The sushi chef tells me that his daughter just graduated from UC Berkeley. She now lives in LA. He came to Greece two years ago. Not a great time for working at a trendy Japanese restaurant right now. But he says most of the customers are locals, and business is better this year than last.

I am reading excerpts from a new book in German, “Deutschboden.” The section I am reading is about a “Super Kleinstadt,” Oberhavel in Brandenburg, where life still seems local. Where people at the Stammtisch talk about third league soccer and eat Schnitzel and Currywurst.

My main dish tonight is one of those signature “Nobu” dishes: Chilean sea bass with jalapeno sauce. We all know, from the web, that Mr. Matsuhisa grew up in South America where he learned to mix cuisines … I am wondering if this is the endangered species fish for which he got bad press online.

The waitress forgot my water order and when it finally arrives, it is the sushi-chef who comes around the counter to pour me the water. A Japanese way of apologizing, I recognize. He introduces his sous-chef. “Where is he from?”, I ask. “From a special place,” he answers, “Blue Island, Quingdao.” Thus, we converse on Quingdao beer, and Löwenbräu, and Super Dryyyyyyyy.

I am wondering how to finish the meal tonight. Earlier we had talked about how the Japanese drink a lot of coffee. I decide that blueberry and chocolate mochi ice cream may turn out to be a great complement to the espresso martini.

When I exit the restaurant and walk past the bungalows of the resort back to my room, looking up to the trees and the starry night, I feel as if I am in Bali.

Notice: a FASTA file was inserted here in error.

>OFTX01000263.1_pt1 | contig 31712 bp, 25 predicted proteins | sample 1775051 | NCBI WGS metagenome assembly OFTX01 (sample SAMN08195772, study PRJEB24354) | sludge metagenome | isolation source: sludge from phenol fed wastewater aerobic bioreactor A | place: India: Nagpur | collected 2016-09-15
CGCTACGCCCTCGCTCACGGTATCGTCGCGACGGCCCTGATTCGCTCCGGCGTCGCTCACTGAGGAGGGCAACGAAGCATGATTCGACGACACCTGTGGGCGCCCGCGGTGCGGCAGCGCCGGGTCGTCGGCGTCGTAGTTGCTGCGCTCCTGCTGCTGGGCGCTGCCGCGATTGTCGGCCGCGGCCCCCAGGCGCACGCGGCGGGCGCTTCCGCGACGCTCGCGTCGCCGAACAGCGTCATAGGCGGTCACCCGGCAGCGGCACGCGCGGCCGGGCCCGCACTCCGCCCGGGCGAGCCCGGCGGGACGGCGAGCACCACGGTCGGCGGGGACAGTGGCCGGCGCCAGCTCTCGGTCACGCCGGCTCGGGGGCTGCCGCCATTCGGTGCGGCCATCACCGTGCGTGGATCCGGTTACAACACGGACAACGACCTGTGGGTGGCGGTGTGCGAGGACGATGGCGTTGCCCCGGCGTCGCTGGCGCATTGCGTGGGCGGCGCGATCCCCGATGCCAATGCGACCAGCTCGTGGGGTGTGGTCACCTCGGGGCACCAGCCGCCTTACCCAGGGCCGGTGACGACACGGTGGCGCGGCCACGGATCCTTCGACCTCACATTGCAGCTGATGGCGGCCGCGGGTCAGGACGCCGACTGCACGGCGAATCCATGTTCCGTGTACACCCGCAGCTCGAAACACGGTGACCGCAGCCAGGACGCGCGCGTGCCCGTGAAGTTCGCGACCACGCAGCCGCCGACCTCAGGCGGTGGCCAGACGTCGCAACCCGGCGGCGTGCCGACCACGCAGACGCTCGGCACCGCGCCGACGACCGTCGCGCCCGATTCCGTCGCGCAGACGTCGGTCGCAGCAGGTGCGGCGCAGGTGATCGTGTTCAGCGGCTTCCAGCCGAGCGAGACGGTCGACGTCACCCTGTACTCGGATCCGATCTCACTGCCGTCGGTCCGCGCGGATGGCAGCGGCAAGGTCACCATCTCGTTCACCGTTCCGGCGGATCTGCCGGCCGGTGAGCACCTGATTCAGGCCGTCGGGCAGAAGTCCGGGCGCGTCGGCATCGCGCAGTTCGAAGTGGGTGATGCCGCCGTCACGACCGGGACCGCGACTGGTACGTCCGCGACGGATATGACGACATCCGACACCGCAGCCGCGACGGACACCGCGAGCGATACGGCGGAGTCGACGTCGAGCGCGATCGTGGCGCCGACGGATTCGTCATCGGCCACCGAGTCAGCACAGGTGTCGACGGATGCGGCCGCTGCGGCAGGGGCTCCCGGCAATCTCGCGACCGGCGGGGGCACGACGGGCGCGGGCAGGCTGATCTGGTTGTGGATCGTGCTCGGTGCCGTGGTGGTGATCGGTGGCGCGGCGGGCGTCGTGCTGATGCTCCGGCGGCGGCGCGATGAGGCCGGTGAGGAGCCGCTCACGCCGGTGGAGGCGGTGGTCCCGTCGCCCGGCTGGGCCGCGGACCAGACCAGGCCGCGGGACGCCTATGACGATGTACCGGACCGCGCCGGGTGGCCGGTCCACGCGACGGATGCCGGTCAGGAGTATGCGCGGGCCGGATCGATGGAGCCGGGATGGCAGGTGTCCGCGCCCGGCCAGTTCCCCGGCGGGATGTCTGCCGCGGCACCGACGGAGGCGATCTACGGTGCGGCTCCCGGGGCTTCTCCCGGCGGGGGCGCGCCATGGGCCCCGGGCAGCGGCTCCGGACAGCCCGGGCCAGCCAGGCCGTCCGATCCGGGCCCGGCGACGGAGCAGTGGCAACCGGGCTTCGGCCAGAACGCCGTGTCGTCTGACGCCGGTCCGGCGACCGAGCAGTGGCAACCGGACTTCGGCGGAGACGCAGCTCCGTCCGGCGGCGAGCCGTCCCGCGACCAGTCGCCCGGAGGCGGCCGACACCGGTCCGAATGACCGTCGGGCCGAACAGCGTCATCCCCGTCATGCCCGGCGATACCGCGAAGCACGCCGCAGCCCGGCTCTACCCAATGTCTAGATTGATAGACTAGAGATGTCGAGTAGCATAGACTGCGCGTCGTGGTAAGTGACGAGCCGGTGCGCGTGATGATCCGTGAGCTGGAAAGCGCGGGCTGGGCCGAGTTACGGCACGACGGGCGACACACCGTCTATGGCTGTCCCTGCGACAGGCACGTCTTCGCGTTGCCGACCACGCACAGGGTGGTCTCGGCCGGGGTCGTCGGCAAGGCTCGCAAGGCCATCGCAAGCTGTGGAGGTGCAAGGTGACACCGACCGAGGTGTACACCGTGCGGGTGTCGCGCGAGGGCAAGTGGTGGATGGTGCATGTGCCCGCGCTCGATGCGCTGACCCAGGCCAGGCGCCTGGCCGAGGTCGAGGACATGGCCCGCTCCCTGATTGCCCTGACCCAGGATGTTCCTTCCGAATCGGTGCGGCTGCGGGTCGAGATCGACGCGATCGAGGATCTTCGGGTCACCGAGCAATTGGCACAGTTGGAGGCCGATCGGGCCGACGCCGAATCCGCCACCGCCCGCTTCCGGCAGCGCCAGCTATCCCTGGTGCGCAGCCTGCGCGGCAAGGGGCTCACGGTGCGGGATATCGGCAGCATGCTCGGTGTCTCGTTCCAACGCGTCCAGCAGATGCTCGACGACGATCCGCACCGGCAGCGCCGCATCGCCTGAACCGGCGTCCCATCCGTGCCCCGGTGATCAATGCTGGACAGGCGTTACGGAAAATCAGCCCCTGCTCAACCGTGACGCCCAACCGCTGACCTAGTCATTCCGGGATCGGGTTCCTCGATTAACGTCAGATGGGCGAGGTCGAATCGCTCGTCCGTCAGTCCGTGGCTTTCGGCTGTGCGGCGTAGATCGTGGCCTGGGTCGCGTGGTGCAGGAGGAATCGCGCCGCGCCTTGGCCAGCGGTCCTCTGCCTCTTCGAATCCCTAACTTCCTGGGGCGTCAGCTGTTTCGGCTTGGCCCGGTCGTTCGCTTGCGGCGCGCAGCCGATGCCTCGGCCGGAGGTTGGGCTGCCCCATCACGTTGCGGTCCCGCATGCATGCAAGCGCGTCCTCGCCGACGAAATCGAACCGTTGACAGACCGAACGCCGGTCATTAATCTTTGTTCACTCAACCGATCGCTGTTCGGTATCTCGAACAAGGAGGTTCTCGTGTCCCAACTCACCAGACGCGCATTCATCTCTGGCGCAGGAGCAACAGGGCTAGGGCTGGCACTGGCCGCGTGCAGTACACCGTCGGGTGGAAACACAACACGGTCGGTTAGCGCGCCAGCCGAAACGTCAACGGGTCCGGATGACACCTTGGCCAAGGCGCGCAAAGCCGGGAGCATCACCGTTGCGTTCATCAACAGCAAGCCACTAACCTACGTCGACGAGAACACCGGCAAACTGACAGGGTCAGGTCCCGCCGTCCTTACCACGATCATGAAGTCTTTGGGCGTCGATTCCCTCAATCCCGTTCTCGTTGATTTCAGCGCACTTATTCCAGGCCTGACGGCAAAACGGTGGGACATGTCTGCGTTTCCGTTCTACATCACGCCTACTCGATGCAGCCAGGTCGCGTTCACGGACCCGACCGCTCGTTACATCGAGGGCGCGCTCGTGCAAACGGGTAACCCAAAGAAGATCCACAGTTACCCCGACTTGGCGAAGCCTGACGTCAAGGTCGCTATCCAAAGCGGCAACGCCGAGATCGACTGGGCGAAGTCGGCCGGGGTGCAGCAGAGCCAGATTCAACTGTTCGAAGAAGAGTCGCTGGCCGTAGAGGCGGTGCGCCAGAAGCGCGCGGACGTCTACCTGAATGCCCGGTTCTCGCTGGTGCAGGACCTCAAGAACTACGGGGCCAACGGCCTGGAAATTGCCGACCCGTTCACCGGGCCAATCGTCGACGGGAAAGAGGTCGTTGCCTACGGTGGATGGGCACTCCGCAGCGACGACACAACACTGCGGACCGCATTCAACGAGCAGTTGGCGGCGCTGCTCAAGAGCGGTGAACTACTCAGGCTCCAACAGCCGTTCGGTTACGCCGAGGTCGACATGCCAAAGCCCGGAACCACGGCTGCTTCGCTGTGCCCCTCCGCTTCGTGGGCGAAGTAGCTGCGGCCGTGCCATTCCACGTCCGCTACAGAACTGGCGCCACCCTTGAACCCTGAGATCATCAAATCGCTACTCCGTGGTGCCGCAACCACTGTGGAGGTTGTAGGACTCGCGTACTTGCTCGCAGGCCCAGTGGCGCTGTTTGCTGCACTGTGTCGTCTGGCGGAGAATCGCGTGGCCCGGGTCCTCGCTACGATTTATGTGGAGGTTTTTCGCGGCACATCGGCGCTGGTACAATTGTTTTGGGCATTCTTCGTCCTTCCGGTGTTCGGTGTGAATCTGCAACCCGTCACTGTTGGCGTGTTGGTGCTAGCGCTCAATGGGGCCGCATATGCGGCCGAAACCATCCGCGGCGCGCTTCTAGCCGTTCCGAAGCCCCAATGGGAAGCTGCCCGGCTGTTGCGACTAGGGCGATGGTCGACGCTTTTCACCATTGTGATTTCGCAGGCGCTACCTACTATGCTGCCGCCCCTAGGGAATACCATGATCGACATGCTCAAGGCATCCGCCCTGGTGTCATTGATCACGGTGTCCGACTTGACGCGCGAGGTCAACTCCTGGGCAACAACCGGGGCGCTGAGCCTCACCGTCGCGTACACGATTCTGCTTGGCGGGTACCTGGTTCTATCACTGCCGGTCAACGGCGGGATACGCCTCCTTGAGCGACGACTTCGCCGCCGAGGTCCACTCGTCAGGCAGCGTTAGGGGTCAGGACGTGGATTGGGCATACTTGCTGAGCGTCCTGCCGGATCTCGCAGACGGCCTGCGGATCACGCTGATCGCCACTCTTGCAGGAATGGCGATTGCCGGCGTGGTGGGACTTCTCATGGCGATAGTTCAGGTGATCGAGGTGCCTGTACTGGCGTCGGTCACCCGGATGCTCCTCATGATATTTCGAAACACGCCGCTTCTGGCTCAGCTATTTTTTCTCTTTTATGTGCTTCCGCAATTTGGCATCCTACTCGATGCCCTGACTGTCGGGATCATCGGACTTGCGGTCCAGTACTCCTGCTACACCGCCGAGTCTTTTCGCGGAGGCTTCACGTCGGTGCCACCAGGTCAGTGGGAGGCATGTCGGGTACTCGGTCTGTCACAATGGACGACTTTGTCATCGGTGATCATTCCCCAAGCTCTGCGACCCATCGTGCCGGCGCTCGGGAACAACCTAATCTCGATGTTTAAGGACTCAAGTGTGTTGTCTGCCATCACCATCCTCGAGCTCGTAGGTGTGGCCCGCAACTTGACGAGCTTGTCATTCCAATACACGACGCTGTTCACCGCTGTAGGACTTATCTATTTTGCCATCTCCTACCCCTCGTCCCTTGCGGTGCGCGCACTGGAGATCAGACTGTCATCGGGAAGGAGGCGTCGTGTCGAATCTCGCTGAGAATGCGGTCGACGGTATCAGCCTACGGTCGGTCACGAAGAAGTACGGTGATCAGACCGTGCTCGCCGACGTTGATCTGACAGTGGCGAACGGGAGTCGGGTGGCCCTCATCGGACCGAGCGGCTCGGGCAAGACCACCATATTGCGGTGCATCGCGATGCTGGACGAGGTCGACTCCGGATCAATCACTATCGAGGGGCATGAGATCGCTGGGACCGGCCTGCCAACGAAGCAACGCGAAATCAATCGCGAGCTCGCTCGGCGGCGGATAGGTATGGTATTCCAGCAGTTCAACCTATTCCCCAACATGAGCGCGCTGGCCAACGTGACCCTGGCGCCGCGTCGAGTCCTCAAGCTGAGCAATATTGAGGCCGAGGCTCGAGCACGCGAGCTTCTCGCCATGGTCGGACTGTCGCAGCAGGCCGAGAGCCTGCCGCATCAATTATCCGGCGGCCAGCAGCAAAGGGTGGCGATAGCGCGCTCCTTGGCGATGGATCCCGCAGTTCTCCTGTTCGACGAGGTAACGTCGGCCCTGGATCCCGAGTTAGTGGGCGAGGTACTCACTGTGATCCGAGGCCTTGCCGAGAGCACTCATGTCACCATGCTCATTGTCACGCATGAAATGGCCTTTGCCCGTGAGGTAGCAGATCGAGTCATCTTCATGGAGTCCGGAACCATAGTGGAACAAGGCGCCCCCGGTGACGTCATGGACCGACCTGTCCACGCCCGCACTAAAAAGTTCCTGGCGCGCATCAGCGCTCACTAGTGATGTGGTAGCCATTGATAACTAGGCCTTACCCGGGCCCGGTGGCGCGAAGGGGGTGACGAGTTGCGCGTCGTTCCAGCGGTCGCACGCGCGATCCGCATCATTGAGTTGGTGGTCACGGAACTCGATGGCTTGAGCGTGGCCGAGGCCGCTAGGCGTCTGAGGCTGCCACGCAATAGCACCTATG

BY SCHMITT

This post originally posted by SCHMITT on the MeetSCHMITT blog at: http://meetschmitt.typepad.com

Haircuts as Inspiration

February 12, 2010

Bernd SchmittIn the fall of 2009, our Faculty Director, Bernd Schmitt, was interviewed by McGraw Hill as part of its “Thinkers 50” global ranking of business thinkers.

At one point, Schmitt discusses an enlightening haircut experience when a barber inspired him to rethink the way he had always parted his hair. Such challenges to historic thinking represent the importance for business leaders to be bold enough to “kill their sacred cows”–those ingrained methods of doing business that they never even consider rethinking.

The interview, conducted in three parts, provides more thoughts from Schmitt on:

To hear Bernd Schmitt speak at BRITE ’10, register now.

Innovation in Curation

January 21, 2010

For decades, curating a show in a museum meant putting the works of art together and displaying them (for example, hanging the paintings on the wall with some consideration on where they should hang and perhaps putting some introductory note at the beginning of the show, written in “high brow” art-history lingo). There are still too many shows like that. But the really good ones today are quite different.

Like the brilliant show on Spanish Painting & Sculpture 1600-1700 in the National Gallery in London, which I attended yesterday. The show is titled “The Sacred Made Real.” For innovation in curation starts with the name: “Spanish Painting …” is the subtitle; the “Sacred Made Real” is the main title, providing a theme for watching the show. The audio guide, rather “audio program,” is superbly done and really enriches the experience. It is easy to use, includes interviews with the curator and others; allows you to play music of the time, and so on. What else is on? Not only the usual lunchtime talks but also “The Making of a Spanish Polychrome Sculpture,” which reveals the technical process in creating such sculptures.

All of this is experiential and customer oriented. That’s why I ask my EMBA students in the Munich program to go to the museums there. As museums have adopted a customer orientation and are wiping off the old dust, managers can learn a few lessons from them about how to innovate in a business in which there had been little change for too long.

BY SCHMITT

This post originally posted by Schmitt on the MeetSCHMITT blog at:
http://www.meetschmitt.com